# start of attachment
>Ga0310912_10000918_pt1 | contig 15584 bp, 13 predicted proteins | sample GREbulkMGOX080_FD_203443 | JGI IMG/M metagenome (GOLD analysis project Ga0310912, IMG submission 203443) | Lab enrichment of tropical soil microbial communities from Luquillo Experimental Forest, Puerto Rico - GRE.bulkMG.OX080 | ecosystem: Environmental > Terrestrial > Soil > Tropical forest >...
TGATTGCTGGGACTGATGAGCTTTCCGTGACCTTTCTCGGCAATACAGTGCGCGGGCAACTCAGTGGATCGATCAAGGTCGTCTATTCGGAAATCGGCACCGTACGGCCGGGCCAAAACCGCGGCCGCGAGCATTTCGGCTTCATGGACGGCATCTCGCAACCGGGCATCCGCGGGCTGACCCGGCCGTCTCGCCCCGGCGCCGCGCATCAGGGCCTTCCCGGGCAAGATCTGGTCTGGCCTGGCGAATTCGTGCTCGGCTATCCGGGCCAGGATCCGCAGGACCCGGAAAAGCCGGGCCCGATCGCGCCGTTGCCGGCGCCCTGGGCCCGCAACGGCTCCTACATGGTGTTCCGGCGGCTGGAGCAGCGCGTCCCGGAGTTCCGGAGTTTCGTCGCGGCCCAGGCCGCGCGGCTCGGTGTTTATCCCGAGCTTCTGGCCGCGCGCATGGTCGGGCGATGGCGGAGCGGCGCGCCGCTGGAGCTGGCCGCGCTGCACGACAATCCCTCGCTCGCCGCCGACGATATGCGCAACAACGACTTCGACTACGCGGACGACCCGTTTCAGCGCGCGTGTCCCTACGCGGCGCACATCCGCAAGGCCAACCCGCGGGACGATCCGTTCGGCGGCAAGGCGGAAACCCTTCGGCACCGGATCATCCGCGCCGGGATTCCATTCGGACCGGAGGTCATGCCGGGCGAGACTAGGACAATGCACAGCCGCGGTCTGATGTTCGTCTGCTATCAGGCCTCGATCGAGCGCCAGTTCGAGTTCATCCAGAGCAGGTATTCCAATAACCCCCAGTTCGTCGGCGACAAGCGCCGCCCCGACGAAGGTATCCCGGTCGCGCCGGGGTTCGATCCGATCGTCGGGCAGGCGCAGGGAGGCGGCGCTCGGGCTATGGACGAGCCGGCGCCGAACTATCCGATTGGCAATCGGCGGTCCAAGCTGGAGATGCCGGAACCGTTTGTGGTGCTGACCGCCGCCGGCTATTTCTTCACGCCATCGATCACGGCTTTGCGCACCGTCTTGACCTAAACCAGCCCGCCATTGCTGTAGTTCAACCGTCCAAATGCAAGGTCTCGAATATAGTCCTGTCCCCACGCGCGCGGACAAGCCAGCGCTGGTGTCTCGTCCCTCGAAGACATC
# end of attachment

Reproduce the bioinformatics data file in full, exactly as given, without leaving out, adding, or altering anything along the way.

>Ga0310912_10000918_pt1 | contig 15584 bp, 13 predicted proteins | sample GREbulkMGOX080_FD_203443 | JGI IMG/M metagenome (GOLD analysis project Ga0310912, IMG submission 203443) | Lab enrichment of tropical soil microbial communities from Luquillo Experimental Forest, Puerto Rico - GRE.bulkMG.OX080 | ecosystem: Environmental > Terrestrial > Soil > Tropical forest >...
TGATTGCTGGGACTGATGAGCTTTCCGTGACCTTTCTCGGCAATACAGTGCGCGGGCAACTCAGTGGATCGATCAAGGTCGTCTATTCGGAAATCGGCACCGTACGGCCGGGCCAAAACCGCGGCCGCGAGCATTTCGGCTTCATGGACGGCATCTCGCAACCGGGCATCCGCGGGCTGACCCGGCCGTCTCGCCCCGGCGCCGCGCATCAGGGCCTTCCCGGGCAAGATCTGGTCTGGCCTGGCGAATTCGTGCTCGGCTATCCGGGCCAGGATCCGCAGGACCCGGAAAAGCCGGGCCCGATCGCGCCGTTGCCGGCGCCCTGGGCCCGCAACGGCTCCTACATGGTGTTCCGGCGGCTGGAGCAGCGCGTCCCGGAGTTCCGGAGTTTCGTCGCGGCCCAGGCCGCGCGGCTCGGTGTTTATCCCGAGCTTCTGGCCGCGCGCATGGTCGGGCGATGGCGGAGCGGCGCGCCGCTGGAGCTGGCCGCGCTGCACGACAATCCCTCGCTCGCCGCCGACGATATGCGCAACAACGACTTCGACTACGCGGACGACCCGTTTCAGCGCGCGTGTCCCTACGCGGCGCACATCCGCAAGGCCAACCCGCGGGACGATCCGTTCGGCGGCAAGGCGGAAACCCTTCGGCACCGGATCATCCGCGCCGGGATTCCATTCGGACCGGAGGTCATGCCGGGCGAGACTAGGACAATGCACAGCCGCGGTCTGATGTTCGTCTGCTATCAGGCCTCGATCGAGCGCCAGTTCGAGTTCATCCAGAGCAGGTATTCCAATAACCCCCAGTTCGTCGGCGACAAGCGCCGCCCCGACGAAGGTATCCCGGTCGCGCCGGGGTTCGATCCGATCGTCGGGCAGGCGCAGGGAGGCGGCGCTCGGGCTATGGACGAGCCGGCGCCGAACTATCCGATTGGCAATCGGCGGTCCAAGCTGGAGATGCCGGAACCGTTTGTGGTGCTGACCGCCGCCGGCTATTTCTTCACGCCATCGATCACGGCTTTGCGCACCGTCTTGACCTAAACCAGCCCGCCATTGCTGTAGTTCAACCGTCCAAATGCAAGGTCTCGAATATAGTCCTGTCCCCACGCGCGCGGACAAGCCAGCGCTGGTGTCTCGTCCCTCGAAGACATC